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Abstract

Abstract PHAST (PHAge Search Tool) and its successor PHASTER (PHAge Search Tool – Enhanced Release) have become two of the most widely used web servers for identifying putative prophages in bacterial genomes. Here we review the main capabilities of these web resources, provide some practical guidance regarding their use and discuss possible future improvements. PHAST, which was first described in 2011, made its debut just as whole bacterial genome sequencing and was becoming inexpensive and relatively routine. PHAST quickly gained popularity among bacterial genome researchers because of its web accessibility, its ease of use along with its enhanced accuracy and rapid processing times. PHASTER, which appeared in 2016, provided a number of much-needed enhancements to the PHAST server, including greater processing speed (to cope with very large submission volumes), increased database sizes, a more modern user interface, improved graphical displays and support for metagenomic submissions. Continuing developments in the field, along with increased interest in automated phage and prophage finding, have already led to several improvements to the PHASTER server and will soon lead to the development of a successor to PHASTER (to be called PHASTEST). bioinformatics, bacterial genome, phage, prophage, metagenomics Introduction Bacteriophages are the most abundant biological entities on Earth. They are recognized as a major contributor to microbial genetic variation and diversity [1]. Bacteriophages are known to play important roles in marine carbon and nutrient cycling [2], and can provide bacteria with the ability to become pathogenic, resist antibiotics or adapt to new ecological niches [1, 3]. A key part of the bacteriophage life cycle, lysogeny, involves integrating the phage genome into the host bacterial chromosome at well-defined insertion points. These latent phages are called prophages and in some cases prophages can become permanently embedded into the bacterial genome, becoming cryptic prophages [4]. These cryptic prophages often serve as genetic ‘fodder’ for future evolutionary changes of the host bacterium [5]. Prophages and cryptic prophages can account for up to 20% of the genetic material in some bacterial genomes [3]. With the ever-increasing number of newly sequenced bacterial genomes and the recognition that prophage sequences account for a significant portion of bacterial DNA, software for performing prophage and cryptic prophage identification in bacterial genomes has become essential to many bacterial genome annotation pipelines. However, detecting prophages in the complex milieu of bacterial DNA is a challenging computational problem. Early approaches to identify prophages included those based on atypical nucleotide content or the identification of disrupted genes [6–7], but unfortunately these simple approaches proved to be too unreliable [8]. In the late 2000s a number of improved programs and web servers were introduced to help find prophage sequences within bacterial genomes. These included Phage_Finder [9], Prophage Finder [10], and Prophinder [11], which employed sequence matching to known phage and bacterial genes, tRNA and dinucleotide analysis, along with attachment site detection using hidden Markov models. These programs greatly improved prophage prediction accuracy, and inspired the development of even more prophage finding tools including ones that avoid reliance on known phage sequences [12] or designed specifically for metagenomic sequencing data [13] (see Table 1 for more information). Even with these advances, there was still room for improvement, chiefly in the areas of speed and usability. It is precisely these areas that motivated our development of two new tools for prophage annotation: PHAST (PHAge Search Tool), published in 2011 [16] and its successor PHASTER (PHAge Search Tool – Enhanced Release), released in 2016 [18]. Table 1. A summary of different prophage finding tools and methods Program/method (year published) [Reference]  Input data requirements  Matching to known phage sequences  Prophage detection method  Platform  Dinucleotide abundance (2002) [6, 7]  Unannotated FASTA  None  Dinucleotide relative abundance  NA  Phage_Finder (2006) [9]  Pre-annotated contigs accepted  HMMER [14], BLASTP [15]  Knowledge-based rules/metrics, gene function  Unix-based OSs (e.g. Linux, MacOS) (download)  Prophage Finder (2006) [10]  Unannotated FASTA  BLASTX [15]  Statistical metrics  Web-based (no longer active)  Prophinder (2008) [11]  Pre-annotated  BLASTP  Statistical metrics  Web service via Perl script run on Unix-based OSs  PHAST (2011) [16]  Unannotated FASTA or pre-annotated  BLASTP  Knowledge-based rules/metrics, gene function  Web-based  PhiSpy (2012) [12]  Pre-annotated  None  Similarity-agnostic statistical metrics, phage insertion point, gene function  Unix-based OSs (e.g. Linux, MacOS) (download)  VirSorter (2015) [13]  Unannotated FASTA contigs accepted  HMMER, BLASTP  Statistical metrics, gene function  CyVerse discovery environment [17]  PHASTER (2016) [18]  Unannotated FASTA or pre-annotated contigs accepted  BLASTP  Knowledge-based rules/metrics, gene function  Web-based  VRprofile (2017) [19]  Unannotated FASTA or pre-annotated contigs accepted  HMMER, BLASTP  Statistical metrics, gene function  Web-based  Program/method (year published) [Reference]  Input data requirements  Matching to known phage sequences  Prophage detection method  Platform  Dinucleotide abundance (2002) [6, 7]  Unannotated FASTA  None  Dinucleotide relative abundance  NA  Phage_Finder (2006) [9]  Pre-annotated contigs accepted  HMMER [14], BLASTP [15]  Knowledge-based rules/metrics, gene function  Unix-based OSs (e.g. Linux, MacOS) (download)  Prophage Finder (2006) [10]  Unannotated FASTA  BLASTX [15]  Statistical metrics  Web-based (no longer active)  Prophinder (2008) [11]  Pre-annotated  BLASTP  Statistical metrics  Web service via Perl script run on Unix-based OSs  PHAST (2011) [16]  Unannotated FASTA or pre-annotated  BLASTP  Knowledge-based rules/metrics, gene function  Web-based  PhiSpy (2012) [12]  Pre-annotated  None  Similarity-agnostic statistical metrics, phage insertion point, gene function  Unix-based OSs (e.g. Linux, MacOS) (download)  VirSorter (2015) [13]  Unannotated FASTA contigs accepted  HMMER, BLASTP  Statistical metrics, gene function  CyVerse discovery environment [17]  PHASTER (2016) [18]  Unannotated FASTA or pre-annotated contigs accepted  BLASTP  Knowledge-based rules/metrics, gene function  Web-based  VRprofile (2017) [19]  Unannotated FASTA or pre-annotated contigs accepted  HMMER, BLASTP  Statistical metrics, gene function  Web-based  Table 1. A summary of different prophage finding tools and methods Program/method (year published) [Reference]  Input data requirements  Matching to known phage sequences  Prophage detection method  Platform  Dinucleotide abundance (2002) [6, 7]  Unannotated FASTA  None  Dinucleotide relative abundance  NA  Phage_Finder (2006) [9]  Pre-annotated contigs accepted  HMMER [14], BLASTP [15]  Knowledge-based rules/metrics, gene function  Unix-based OSs (e.g. Linux, MacOS) (download)  Prophage Finder (2006) [10]  Unannotated FASTA  BLASTX [15]  Statistical metrics  Web-based (no longer active)  Prophinder (2008) [11]  Pre-annotated  BLASTP  Statistical metrics  Web service via Perl script run on Unix-based OSs  PHAST (2011) [16]  Unannotated FASTA or pre-annotated  BLASTP  Knowledge-based rules/metrics, gene function  Web-based  PhiSpy (2012) [12]  Pre-annotated  None  Similarity-agnostic statistical metrics, phage insertion point, gene function  Unix-based OSs (e.g. Linux, MacOS) (download)  VirSorter (2015) [13]  Unannotated FASTA contigs accepted  HMMER, BLASTP  Statistical metrics, gene function  CyVerse discovery environment [17]  PHASTER (2016) [18]  Unannotated FASTA or pre-annotated contigs accepted  BLASTP  Knowledge-based rules/metrics, gene function  Web-based  VRprofile (2017) [19]  Unannotated FASTA or pre-annotated contigs accepted  HMMER, BLASTP  Statistical metrics, gene function  Web-based  Program/method (year published) [Reference]  Input data requirements  Matching to known phage sequences  Prophage detection method  Platform  Dinucleotide abundance (2002) [6, 7]  Unannotated FASTA  None  Dinucleotide relative abundance  NA  Phage_Finder (2006) [9]  Pre-annotated contigs accepted  HMMER [14], BLASTP [15]  Knowledge-based rules/metrics, gene function  Unix-based OSs (e.g. Linux, MacOS) (download)  Prophage Finder (2006) [10]  Unannotated FASTA  BLASTX [15]  Statistical metrics  Web-based (no longer active)  Prophinder (2008) [11]  Pre-annotated  BLASTP  Statistical metrics  Web service via Perl script run on Unix-based OSs  PHAST (2011) [16]  Unannotated FASTA or pre-annotated  BLASTP  Knowledge-based rules/metrics, gene function  Web-based  PhiSpy (2012) [12]  Pre-annotated  None  Similarity-agnostic statistical metrics, phage insertion point, gene function  Unix-based OSs (e.g. Linux, MacOS) (download)  VirSorter (2015) [13]  Unannotated FASTA contigs accepted  HMMER, BLASTP  Statistical metrics, gene function  CyVerse discovery environment [17]  PHASTER (2016) [18]  Unannotated FASTA or pre-annotated contigs accepted  BLASTP  Knowledge-based rules/metrics, gene function  Web-based  VRprofile (2017) [19]  Unannotated FASTA or pre-annotated contigs accepted  HMMER, BLASTP  Statistical metrics, gene function  Web-based  In this article, we review some of the key features that have made PHAST and PHASTER popular and effective tools for bacterial prophage identification and prediction. We also provide some practical guidance regarding their use and summarize some of the more recent improvements to the PHAST and PHASTER servers. Additionally, future directions for improving their capabilities are discussed with the aim of releasing the ‘PHASTEST’ and most accurate prophage prediction server in the near future. Phast PHAST was released in 2011 [16], at a time when next-generation sequencing was making bacterial genome sequencing fast, inexpensive and increasingly routine. Partly because of its good timing and partly because of its speed and ease of use, PHAST quickly became one of the most popular tools for finding prophage sequences in bacterial genomes. In addition to being an easy-to-use web server, PHAST also offered something relatively unique to prophage servers. That is, it was capable of automatically annotating raw bacterial DNA sequence data. Apart from Prophage Finder [10], earlier prophage finding programs had required that input genomes be pre-annotated with open reading frames (ORFs) and/or have their tRNA sites already identified. This required users to perform additional time-consuming operations before running their sequences through a phage finding program. PHAST eliminated that extra step. While PHAST still accepts pre-annotated genomes in GenBank format, users only need to submit the raw DNA sequence of a bacterial genome in FASTA format, as PHAST will perform its own gene prediction and tRNA/tmRNA annotation. Over the past 5 years, roughly 85% of uploaded submissions to PHAST (and PHASTER) have been raw genomic DNA sequences. PHAST also offered a number of other features than made it particularly easy and convenient to use. For instance, it produced detailed, web-browsable prophage annotations that allowed users to examine their results using a graphical genome viewer. Additionally, PHAST provided both downloadable graphics and a downloadable text-based version of its prophage predictions (see Figure 1 for a montage of PHAST output images). PHAST also supported batch submissions of up to 10 genomes at a time through its web interface, as well as an API (Application Programming Interface) through which users could submit larger batch submissions of hundreds or even a few thousand sequences. After PHAST’s publication, a database of PHAST predictions for thousands of public bacterial genomes was developed and made available as well. These pre-calculated predictions could be retrieved by entering a genome’s GenBank accession number. Figure 1. View largeDownload slide A montage of PHAST output images. A colour version of this figure is available at BIB online: https://academic.oup.com/bib. Figure 1. View largeDownload slide A montage of PHAST output images. A colour version of this figure is available at BIB online: https://academic.oup.com/bib. Last but not least, PHAST was much faster than previous leading methods. More specifically, PHAST was able to find prophages in a typical bacterial genome in about 3 min whereas most other programs could take 30 min to 2 h. At the same time, PHAST was found to be more accurate than competing methods. When benchmarked against a set of 54 manually curated bacterial genomes [3], PHAST achieved sensitivity and positive predictive value (PPV) measures of 79.4% and 86.5%, respectively, on raw sequence input, and 85.4% sensitivity and 94.2% PPV on pre-annotated genomes from GenBank [16]. On the other hand, other programs either had sensitivities 8% lower or worse (with comparable PPVs), or achieved higher sensitivity only at the cost of much higher false positive rates [16]. PHAST also predicted the completeness of predicted prophages, scoring them as: (i) intact, (ii) incomplete or (iii) questionable. The combination of speed, accuracy and usability has made PHAST a very appealing tool for finding prophages in bacterial genomes. The prophage prediction pipeline used by PHAST can be outlined as follows. Raw genomic sequence input is first annotated using the GLIMMER gene prediction software [20], and tRNA and tmRNA sites are found using tRNAscan-SE [21] and ARAGORN [22]. If a pre-annotated GenBank file is used, these steps are skipped. Predicted genes are searched against PHAST’s database of prophage protein sequences using BLAST, and matched genes within a minimum distance of each other are then iteratively clustered together using the DBSCAN algorithm [23]. Candidate prophage regions are then created by grouping together multiple viral gene clusters containing at least four viral genes. This process considers all possible group combinations involving one or more clusters (up to a maximum length). Candidate prophage regions are scored based on: (i) the cumulative length of the gaps between component clusters; (ii) the number and proportion of genes matching known prophage genes; (iii) the presence of BLAST hits (among the multiple BLAST hits for each gene across a candidate prophage region) that match a high proportion of a particular phage strain’s known genes and (iv) the presence of insertion sequences and matching viral genes with key functions including integrases, transposases and structural genes. Candidate prophages that score higher than alternative candidates and above a minimum threshold are chosen as PHAST’s prophage predictions. A scan is then performed for possible attachment sites, and the best candidates are predicted. Genes within predicted prophage regions that did not match known viral genes are searched against a bacterial protein sequence database in order to complete the prophage annotation. Phaster Although PHAST was one of the fastest and most accurate phage finding tool at the time of its publication in 2011, increasing sequence database sizes, increased user volume and numerous requests for additional features led to a significant PHAST update in 2016. Therefore, an enhanced version of PHAST was created and released in 2016 [18]. This newer, better version was named PHASTER (PHAge Search Tool—Enhanced Release). While the original PHAST server is still maintained (to accommodate legacy requests and re-runs), we strongly encourage current PHAST users to migrate to the PHASTER server. Some of the reasons for moving to the PHASTER server are outlined below. The massive increase in the number of sequenced bacterial genomes, as well as the number of known phages and prophages since PHAST’s original release have led to a significant increase (∼4×) in processing times in the PHAST pipeline. Increased interest in phage/prophage research also appears to have contributed to the high traffic levels seen by the PHAST server. To accommodate the increased computational demands, the computing cluster used by PHASTER for gene prediction and BLAST searches has been expanded 3.5-fold from 32 cores (in PHAST) to 112 CPU cores (in PHASTER). Algorithmic efficiency changes were also implemented to improve PHASTER’s performance and enable faster processing of heavy submission loads. These changes included more intelligent distribution of BLAST searches across computing nodes and a redundancy reduction in PHASTER’s bacterial protein sequence database using CD-HIT [24]. With these and other efficiency improvements, the time taken by the pipeline’s BLAST searches—which represent the lion’s share of its processing time—were reduced almost by half, without having to switch to using a faster but less accurate sequence alignment tool. In all, PHASTER’s improvements made it 4–5× faster on raw sequence submissions, without any compromise in accuracy. Indeed, as noted previously, parameter adjustment and expanded databases led to a notable increase in PHASTER’s sensitivity on raw genome submissions (from 79.4% to 85.0%) without any increase in the rate of false positives (i.e. the PPV improved from 86.5% to 87.3%) [18]. In addition to the cluster and algorithmic updates, a faster, dedicated front-end server was implemented as a Ruby on Rails application with a well-managed queuing system using Sidekiq. This allowed the PHASTER user interface to become more modern, more user friendly and more visually appealing (see Figure 2). A new detailed genome viewer compatible with modern web browsers was also implemented to allow users to examine phage details on an interactive circular genome layout. A linear view also provides additional protein information. Unlike PHAST, PHASTER allows users to save their submissions via a cookie-based system or to bookmark their results for later viewing. In addition, PHASTER stores prophage prediction results for more than 14 000 bacterial genomes, and makes them available in a fast-loading and searchable view. Figure 2. View largeDownload slide A screenshot of PHASTER’s modernized user interface. A colour version of this figure is available at BIB online: https://academic.oup.com/bib. Figure 2. View largeDownload slide A screenshot of PHASTER’s modernized user interface. A colour version of this figure is available at BIB online: https://academic.oup.com/bib. In addition to faster and more accurate prophage predictions, PHASTER also has an important new feature for processing assembled contigs from metagenomic input. Metagenomic data with pre-assembled contigs is handled efficiently by the PHASTER pipeline, which is able to find prophage regions within individual contigs of at least 2000 bp. Genes are predicted using FragGeneScan [25], designed for finding genes in fragmentary metagenomic sequences, and the updated genome viewer displays individual contigs containing predicted prophage regions. The PHASTER API also supports the submission of metagenomic contigs without using the web interface. Importantly, the original PHAST API has been re-designed for PHASTER to allow users to upload a large number of submissions to the server and check the status of each job at their convenience, be they genomic sequences or metagenomic contigs. As with PHAST, results from PHASTER queries can be downloaded via the API or viewed on the interactive web interface. Table 2 compares PHAST with PHASTER. Table 2. A feature comparison between PHAST and PHASTER Feature  PHAST (as of January 2011)  PHASTER (as of May 2017)  Viral sequence database  ∼45 000 sequences  ∼230 000 sequences  Bacterial sequence database  ∼4 million sequences  ∼9 million sequences, streamlined through CD-HIT filtering  Computing cluster  32 CPU cores  192 CPU cores  BLAST  Legacy version 2.2.16  BLAST+ version 2.3.0+  Cluster use optimization  Rudimentary  Smart partitioning of query sequences and target bacterial DB; optimized execution parameters  Front-end server  Shared, single CPU  50% faster, dedicated  Front-end website  Perl and CGI  Ruby on Rails  Genome viewer  Adobe Flash  JavaScript, AngularPlasmid and D3  Queuing system  Flat file  Uses Sidekiq for threading submissions  Recall previous user submissions  Bookmark page  ‘My Searches’ feature or bookmark  Pre-computed genome results for quick query searching  0  >14 000  Retrieve previously annotated genome results  GenBank accession or GI number only  GenBank accession, GI number, or full sequence  Metagenomic data handling  NA  Supported  Feature  PHAST (as of January 2011)  PHASTER (as of May 2017)  Viral sequence database  ∼45 000 sequences  ∼230 000 sequences  Bacterial sequence database  ∼4 million sequences  ∼9 million sequences, streamlined through CD-HIT filtering  Computing cluster  32 CPU cores  192 CPU cores  BLAST  Legacy version 2.2.16  BLAST+ version 2.3.0+  Cluster use optimization  Rudimentary  Smart partitioning of query sequences and target bacterial DB; optimized execution parameters  Front-end server  Shared, single CPU  50% faster, dedicated  Front-end website  Perl and CGI  Ruby on Rails  Genome viewer  Adobe Flash  JavaScript, AngularPlasmid and D3  Queuing system  Flat file  Uses Sidekiq for threading submissions  Recall previous user submissions  Bookmark page  ‘My Searches’ feature or bookmark  Pre-computed genome results for quick query searching  0  >14 000  Retrieve previously annotated genome results  GenBank accession or GI number only  GenBank accession, GI number, or full sequence  Metagenomic data handling  NA  Supported  Table 2. A feature comparison between PHAST and PHASTER Feature  PHAST (as of January 2011)  PHASTER (as of May 2017)  Viral sequence database  ∼45 000 sequences  ∼230 000 sequences  Bacterial sequence database  ∼4 million sequences  ∼9 million sequences, streamlined through CD-HIT filtering  Computing cluster  32 CPU cores  192 CPU cores  BLAST  Legacy version 2.2.16  BLAST+ version 2.3.0+  Cluster use optimization  Rudimentary  Smart partitioning of query sequences and target bacterial DB; optimized execution parameters  Front-end server  Shared, single CPU  50% faster, dedicated  Front-end website  Perl and CGI  Ruby on Rails  Genome viewer  Adobe Flash  JavaScript, AngularPlasmid and D3  Queuing system  Flat file  Uses Sidekiq for threading submissions  Recall previous user submissions  Bookmark page  ‘My Searches’ feature or bookmark  Pre-computed genome results for quick query searching  0  >14 000  Retrieve previously annotated genome results  GenBank accession or GI number only  GenBank accession, GI number, or full sequence  Metagenomic data handling  NA  Supported  Feature  PHAST (as of January 2011)  PHASTER (as of May 2017)  Viral sequence database  ∼45 000 sequences  ∼230 000 sequences  Bacterial sequence database  ∼4 million sequences  ∼9 million sequences, streamlined through CD-HIT filtering  Computing cluster  32 CPU cores  192 CPU cores  BLAST  Legacy version 2.2.16  BLAST+ version 2.3.0+  Cluster use optimization  Rudimentary  Smart partitioning of query sequences and target bacterial DB; optimized execution parameters  Front-end server  Shared, single CPU  50% faster, dedicated  Front-end website  Perl and CGI  Ruby on Rails  Genome viewer  Adobe Flash  JavaScript, AngularPlasmid and D3  Queuing system  Flat file  Uses Sidekiq for threading submissions  Recall previous user submissions  Bookmark page  ‘My Searches’ feature or bookmark  Pre-computed genome results for quick query searching  0  >14 000  Retrieve previously annotated genome results  GenBank accession or GI number only  GenBank accession, GI number, or full sequence  Metagenomic data handling  NA  Supported  Using the PHAST and PHASTER servers—practical considerations In this section, we discuss a few tips and practical considerations for using the PHAST and PHASTER websites. PHAST and PHASTER can be accessed online at http://phast.wishartlab.com and http://phaster.ca, respectively. A video tutorial/overview of PHASTER is also now available on the PHASTER homepage. Input choices matter Both PHAST and PHASTER can accept raw genomic DNA sequences in FASTA format, as well as pre-annotated genomic sequences in GenBank format. As noted above, using the pre-annotated genomes from GenBank generally improves the performance of PHAST and PHASTER. Our latest data shows the sensitivity and PPV improve by 1.9% and 3.7%, respectively, when the pre-annotated genomes from GenBank are used in PHASTER [18]. Of course, many PHAST/PHASTER users are working with newly sequenced organisms and so they are not able to get pre-annotated GenBank files. Nevertheless, if users wish to get the very best results, we recommend that they try to obtain (via GenBank) or try to perform the most thorough genome annotation possible prior to running their data through PHAST or PHASTER. Good quality input leads to better quality output. For multiple sequence submission, PHAST and PHASTER allow users to submit up to 10 sequences at a time via the web interface in batch mode. In PHASTER, users may also submit contigs assembled from metagenomic sequencing data. There is no limit on the number of contigs, but only those >2000 bp will be processed. Batch genome submissions are distinguished from contig submissions automatically based on analysis of sequence length distributions. Understanding prophage prediction results While both PHAST and PHASTER are excellent tools for predicting the presence of prophage regions, it is important to remember that there is always going to be some uncertainty with regard to the exact extent of a predicted prophage. This includes the location of predicted attachment sites. For example, sometimes potential phage genes are found beyond the bounds marked by potential attachment sites, and it is not clear whether the phage genes or attachment sites are erroneous, or whether there may be a series of prophage regions, or whether an ‘intact’ prophage may be nested within an ancient degraded prophage resulting in a ‘stacked’ region. PHAST and PHASTER do not try to decide which is the case, and therefore they will predict attachment sites at ‘odd’ locations, leaving it to the user to make a final determination. The sensitivity of the clustering/grouping algorithms (see above) to the local density of predicted genes with matches to known phage genes can also impact the marked extent of predicted prophages. Moreover, in the case of more marginal predictions, even small changes in phage gene density can impact whether a prophage is predicted at all. As an illustrative example, the presence of genes matched to both a known integrase and a known structural gene (e.g. encoding a capsid protein) within a candidate prophage region is normally sufficient to warrant prediction of a prophage region. If, however, these two genes are present in two separate small clusters of phage-matched genes, and there is insufficient density of phage-matched genes in between the two clusters so that they are not joined, then neither cluster (on its own) may score sufficiently well leading to no prophage prediction. This should be kept in mind, for example, when comparing the presence/absence of predicted prophages in two closely related genomes. Using the API Both PHAST and PHASTER provide API’s designed to be easily integrated with other programs, allowing users to automatically upload multiple submissions and retrieve the results when they are complete. Instructions for the API’s are provided on the respective ‘Instructions’ and ‘Help’ pages of the PHAST and PHASTER websites. For the PHASTER API, if an accession number is provided, previously computed results are immediately retrieved (if these exist) or a new job is queued after the corresponding GenBank file is retrieved from NCBI. If a FASTA sequence file is uploaded, a new job is created after the necessary validations are performed. In both cases, the response contains a new job identifier that users may submit later to retrieve the results. The position of the new job in the queue is also returned to give users an estimate of how long the job will take to complete. If a script is used to access the API, timed GET requests may be implemented to periodically check the status of each queued job identifier. The response for this type of request includes the job status. If the job is complete, the results are returned in standard text format. A link to the web interface is also provided should a user wish to visualize the results. When posting a sequence file, it is important to note that the API allows users to specify whether the sequence file contains metagenomic contigs as input. The option ‘contigs’ may be set in the job request to be processed as such. If this option is not specified, PHASTER will process the first sequence in the uploaded file. Thus, the API supports single-sequence uploads per request, or multiple sequences for metagenomic contigs. Other features PHAST and PHASTER each provide several different kinds of result sections once a query has been analyzed. The ‘Summary’ section on the web interface outlines the prophage regions identified in a given sequence, along with a completeness score and additional details. This table is downloadable in text format. The ‘Details’ section gives a more comprehensive annotation of each gene and attachment site. This table is also downloadable in text format. The ‘Genome Viewer’ outlines the prophage regions on the circular bacterial chromosome corresponding to the positions in the given raw sequence. Clicking on a region of the circular genome allows users to interactively navigate to a detailed view of the relevant genes/proteins in that region. In addition to the text result files, images from the genome viewer can be downloaded for later review. In the case of PHASTER, it is important to note that users may also save a submission via the ‘Remember Me’ option, which adds a link under the ‘My Searches’ tab that can be accessed later (from the same browser on the same machine). Results pages can also be bookmarked and returned to later with no browser/machine restrictions. A list of pre-computed results for over 14 000 bacterial genomes is also available for browsing under the ‘Genomes’ tab on the main navigation bar. Using this online database, users may wish to search for a particular bacterial genome before submitting their genome. Recent developments and future possibilities PHAST and PHASTER have become very popular over the past few years. They have been used by scientists from over 150 countries and together the two servers receive nearly 3000 visits every month. PHAST and PHASTER process an average of 4000 and 11 000 submissions per month, respectively. For PHASTER, this is equivalent to an average of one submission every 4 min. All of this data processing is supported by an in-house computing cluster equipped with the necessary tools to perform the gene prediction and sequence search portions of their pipelines. We continue to make improvements to PHASTER as we receive user feedback and as we monitor its user load. For instance, since PHASTER’s publication in 2016 we have already increased its computational power by adding another 80 CPUs (increasing the cluster size from 112 to 192 CPUs). While PHASTER is being adapted to handle a growing number of user submissions, we have also aided other labs that have sought to install a standalone, parallelized PHASTER pipeline on their own infrastructure. Going forward, as bacterial sequence annotation needs to grow ever larger and as highthroughput computational resources become more widely available to researchers through cloud computing and/or government-sponsored supercomputing resources, providing better support for researchers to install standalone versions of PHASTER is now becoming a greater priority. Development of a ‘containerized’ version of PHASTER is one possibility that could allow greater portability across different high-performance computing platforms. While PHASTER has numerous capabilities, a number of potential improvements are being considered or are under development. For instance, a video tutorial for PHASTER has recently been created that takes users through each of its operations and options. This video is now available on the PHASTER homepage. Several other usability enhancements are in the works. These include providing better support for interoperable file formats, adding the ability to explore weaker phage-related signals neighboring predicted prophage regions, tools for comparing prophage content between different bacterial genomes, and identification of additional mobile genetic elements. Incorporating a broader, formal ontology of phage protein function, such as that used in the ACLAME database [26], could augment PHASTER’s prophage annotation quality and potentially improve prophage scoring, leading to more accurate predictions. We encourage members of the research community to continue to provide feedback regarding not only PHASTER’s usability but also PHASTER’s prediction accuracy. All suggestions and any experimentally determined prophage annotations are welcome, as many will eventually be incorporated into PHASTER’s databases and programming updates. Several other potential improvements, both nearer and longer term, relate the impact of metagenomic studies on prophage finding. The past couple years has seen the development of tools designed to better detect phage sequences in fragmented metagenomic data [18, 27]. We believe that PHASTER’s handling of metagenomic sequences could potentially be improved along similar lines. For instance, better handling of shorter contigs and the incorporation of additional metrics, such as gene length and degree of strand switching, could help improve prophage predictions in fragmentary sequence data. There have also been increasing efforts to apply metagenomic sequencing to study previously uncharacterized viruses among uncultured bacterial species. This is the so-called ‘viral dark matter’ and it represents one of the most genetically diverse and poorly understood biological entities on the planet [28, 29]. Accordingly, one possible enhancement could be to provide additional options in PHASTER to choose alternate gene finding algorithms for metagenomic data submissions, not only to enable the use of methods better suited to a user’s sequencing data quality [30], but also to provide the option of using unsupervised methods for predicting genes in novel genomes [31]. Furthermore, certain types of phages exhibit lifecycle characteristics that do not involve their integration into host bacterial genomes. ‘Extrachromosomal prophages’ or ‘plasmid prophages’ exist separately from the host chromosome. Other phages may enter a ‘chronic’ cycle involving replication separate from the host chromosome and virion production without host lysis. Still other phages exhibit a ‘carrier state’ in which cell lysis in a population is maintained at a low level that does not measurably impact overall population growth [32]. Each of these could lead to extrachromosomal phage sequences appearing in whole-genome shotgun (WGS) metagenomic sequencing data as well as modern draft microbial genome datasets. The presence of these phage data means that PHASTER’s phage prediction routines will have to be adjusted to handle these types of viral signals. The mining of complete microbial genomes and archived metagenomic sequence data has recently been used to isolate vast amounts of new viral sequence data. This work has led to an increase in the number of known viral sequences and genes by an order of magnitude or more, most of which lack sequence similarity in comparison to previously known phage/viral sequences [32, 33]. Targeted sequencing of phage/viral metagenomes (viromes) from samples of isolated viral-like particles has led to new virome databases such as with Metavir [34] and iVirus [35]. These resources could be better exploited in the next release of PHASTER to help identify previously unknown phages based on new phage sequence data. Finally, viral metagenome sequencing has also multiplied the number of known viral gene families consisting of auxiliary metabolic genes—viral-encoded host genes used by viruses to metabolically reprogram their hosts during infection—and shown that their biological role is much more extensive than previously thought [36]. We plan to explore how a catalogue of viral auxiliary metabolic genes could be incorporated into PHASTER to enhance its prophage annotation and potentially improve its prophage prediction algorithm’s coverage and accuracy. Conclusion PHAST and PHASTER are two important and widely used tools for finding prophages in bacterial genomes. PHASTER, which represents a substantially upgraded version of PHAST, can also be used for finding prophages in contigs collected or assembled in metagenomic studies. In this review, we have given a brief summary of the unique features, strengths and capabilities of both PHAST and PHASTER. We have also provided some practical tips for their use, and discussed some possible areas where they could be improved still further. Tools to automatically find prophages in bacterial genomes can be expected to increase in importance as more and more microbial genomes are sequenced and as more WGS metagenomic surveys are undertaken. As these trends continue, we will continue to work to improve the speed and capabilities of our phage finding tools, resources and algorithms. Funding The authors wish to thank the Canadian Institutes of Health Research (CIHR) and Genome Alberta, a division of Genome Canada, for financial support. Key Points Overview of the popular bacterial prophage prediction tool PHAST, its capabilities, features and algorithm. Enhancements in PHASTER, the successor to PHAST, including improved features and usability, and more efficient data throughput. Practical guidance is provided on using the PHAST and PHASTER web servers. Recent developments and potential future improvements to PHASTER are explored. David Arndt has completed two BSc degrees, one in Molecular Genetics and another in Computing Science. He has worked for 8 years in the Wishart group on bioinformatics projects involving protein structure refinement, metabolomics, phage finding and metagenomics. Ana Marcu has completed a BSc in Computing Science and Biological Sciences. She has worked in bioinformatics projects involving metabolomics, phage finding and precision health with the Wishart Group and with a precision health company called Molecular You. Yongjie Liang has a BSc in Biological Sciences from the University of Alberta specializing in bioinformatics. 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Briefings in BioinformaticsOxford University Press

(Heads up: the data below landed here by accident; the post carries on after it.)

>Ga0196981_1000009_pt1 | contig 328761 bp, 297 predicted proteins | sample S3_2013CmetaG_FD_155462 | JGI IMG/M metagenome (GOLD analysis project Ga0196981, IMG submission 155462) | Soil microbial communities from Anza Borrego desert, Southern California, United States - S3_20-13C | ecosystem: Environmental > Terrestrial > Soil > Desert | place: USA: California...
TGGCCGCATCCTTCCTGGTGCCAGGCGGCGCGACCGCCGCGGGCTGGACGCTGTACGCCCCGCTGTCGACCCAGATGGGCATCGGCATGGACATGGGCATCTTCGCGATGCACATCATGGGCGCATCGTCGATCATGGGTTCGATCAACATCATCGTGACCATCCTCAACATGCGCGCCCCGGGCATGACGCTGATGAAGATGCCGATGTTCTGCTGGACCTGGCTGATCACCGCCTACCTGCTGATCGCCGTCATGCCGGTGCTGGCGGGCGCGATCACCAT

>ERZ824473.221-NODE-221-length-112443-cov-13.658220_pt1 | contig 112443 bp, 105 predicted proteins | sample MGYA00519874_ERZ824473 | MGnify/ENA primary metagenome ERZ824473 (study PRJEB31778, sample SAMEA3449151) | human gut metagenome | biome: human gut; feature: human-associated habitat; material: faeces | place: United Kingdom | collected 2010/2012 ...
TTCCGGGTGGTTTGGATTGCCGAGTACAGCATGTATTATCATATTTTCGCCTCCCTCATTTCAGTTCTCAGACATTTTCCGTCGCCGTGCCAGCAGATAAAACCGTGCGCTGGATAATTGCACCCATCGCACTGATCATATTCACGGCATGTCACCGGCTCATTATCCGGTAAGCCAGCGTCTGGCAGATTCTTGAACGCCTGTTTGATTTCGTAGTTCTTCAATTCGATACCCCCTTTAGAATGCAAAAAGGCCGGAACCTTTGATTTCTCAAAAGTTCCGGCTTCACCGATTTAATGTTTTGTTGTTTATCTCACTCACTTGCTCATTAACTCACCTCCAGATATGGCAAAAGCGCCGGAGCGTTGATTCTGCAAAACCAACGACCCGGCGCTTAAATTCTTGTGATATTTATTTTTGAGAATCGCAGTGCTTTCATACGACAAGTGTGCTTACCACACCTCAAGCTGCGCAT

Published: Sep 25, 2017